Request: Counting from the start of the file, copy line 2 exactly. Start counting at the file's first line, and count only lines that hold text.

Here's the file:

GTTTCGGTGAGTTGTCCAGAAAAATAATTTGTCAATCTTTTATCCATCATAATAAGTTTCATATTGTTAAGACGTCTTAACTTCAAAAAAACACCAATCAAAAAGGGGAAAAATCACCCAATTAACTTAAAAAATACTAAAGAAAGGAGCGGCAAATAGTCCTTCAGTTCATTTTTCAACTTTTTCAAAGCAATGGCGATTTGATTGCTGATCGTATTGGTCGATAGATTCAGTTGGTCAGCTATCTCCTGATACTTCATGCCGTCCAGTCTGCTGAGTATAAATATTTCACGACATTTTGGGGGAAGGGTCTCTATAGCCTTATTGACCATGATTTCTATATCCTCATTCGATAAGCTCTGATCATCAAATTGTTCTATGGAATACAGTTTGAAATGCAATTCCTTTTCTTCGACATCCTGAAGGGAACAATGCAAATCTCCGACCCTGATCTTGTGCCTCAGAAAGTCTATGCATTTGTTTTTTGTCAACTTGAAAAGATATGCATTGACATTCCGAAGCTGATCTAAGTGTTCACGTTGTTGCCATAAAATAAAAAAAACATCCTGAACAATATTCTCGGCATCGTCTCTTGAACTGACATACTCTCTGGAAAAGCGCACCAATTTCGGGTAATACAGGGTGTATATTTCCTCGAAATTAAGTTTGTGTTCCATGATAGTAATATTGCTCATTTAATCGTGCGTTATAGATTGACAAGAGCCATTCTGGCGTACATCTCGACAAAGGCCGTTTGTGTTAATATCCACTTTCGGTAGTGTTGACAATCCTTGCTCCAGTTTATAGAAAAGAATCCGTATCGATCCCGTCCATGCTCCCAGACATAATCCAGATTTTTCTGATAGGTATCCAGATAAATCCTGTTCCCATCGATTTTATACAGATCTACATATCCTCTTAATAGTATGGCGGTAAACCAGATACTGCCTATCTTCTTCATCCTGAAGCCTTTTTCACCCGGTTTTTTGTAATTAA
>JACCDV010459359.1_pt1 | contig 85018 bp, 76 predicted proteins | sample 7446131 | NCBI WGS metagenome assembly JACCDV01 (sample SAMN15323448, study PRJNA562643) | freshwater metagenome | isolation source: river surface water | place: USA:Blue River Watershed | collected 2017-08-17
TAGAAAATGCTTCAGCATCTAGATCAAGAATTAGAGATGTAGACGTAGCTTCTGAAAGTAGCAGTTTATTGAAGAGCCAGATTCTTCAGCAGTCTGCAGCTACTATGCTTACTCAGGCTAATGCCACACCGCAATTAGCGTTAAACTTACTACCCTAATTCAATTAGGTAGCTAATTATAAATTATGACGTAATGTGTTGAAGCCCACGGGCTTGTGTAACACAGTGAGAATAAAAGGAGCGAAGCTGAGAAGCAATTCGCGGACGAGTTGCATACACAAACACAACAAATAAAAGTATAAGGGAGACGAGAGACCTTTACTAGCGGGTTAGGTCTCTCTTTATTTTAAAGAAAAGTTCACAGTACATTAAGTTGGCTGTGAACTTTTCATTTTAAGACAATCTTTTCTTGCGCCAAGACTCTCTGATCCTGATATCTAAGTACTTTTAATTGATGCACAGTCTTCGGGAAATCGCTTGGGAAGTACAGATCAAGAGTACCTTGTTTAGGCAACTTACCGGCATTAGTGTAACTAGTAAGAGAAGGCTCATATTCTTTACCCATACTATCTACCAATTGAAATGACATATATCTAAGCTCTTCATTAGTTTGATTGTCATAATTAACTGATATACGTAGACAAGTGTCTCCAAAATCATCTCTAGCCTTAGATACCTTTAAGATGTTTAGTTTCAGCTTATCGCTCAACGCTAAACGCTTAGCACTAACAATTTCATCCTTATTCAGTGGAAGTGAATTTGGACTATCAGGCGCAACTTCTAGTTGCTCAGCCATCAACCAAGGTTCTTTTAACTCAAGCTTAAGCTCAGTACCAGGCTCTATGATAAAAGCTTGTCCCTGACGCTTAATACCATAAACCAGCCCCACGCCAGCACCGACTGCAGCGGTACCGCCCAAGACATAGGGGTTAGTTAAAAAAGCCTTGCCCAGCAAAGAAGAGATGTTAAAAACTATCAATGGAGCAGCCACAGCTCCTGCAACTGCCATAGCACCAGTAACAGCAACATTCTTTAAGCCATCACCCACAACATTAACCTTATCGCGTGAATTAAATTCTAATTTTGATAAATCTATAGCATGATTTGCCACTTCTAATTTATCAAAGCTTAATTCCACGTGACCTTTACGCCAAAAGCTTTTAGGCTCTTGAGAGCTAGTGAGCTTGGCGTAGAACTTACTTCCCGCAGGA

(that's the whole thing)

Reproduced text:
>JACCDV010459359.1_pt1 | contig 85018 bp, 76 predicted proteins | sample 7446131 | NCBI WGS metagenome assembly JACCDV01 (sample SAMN15323448, study PRJNA562643) | freshwater metagenome | isolation source: river surface water | place: USA:Blue River Watershed | collected 2017-08-17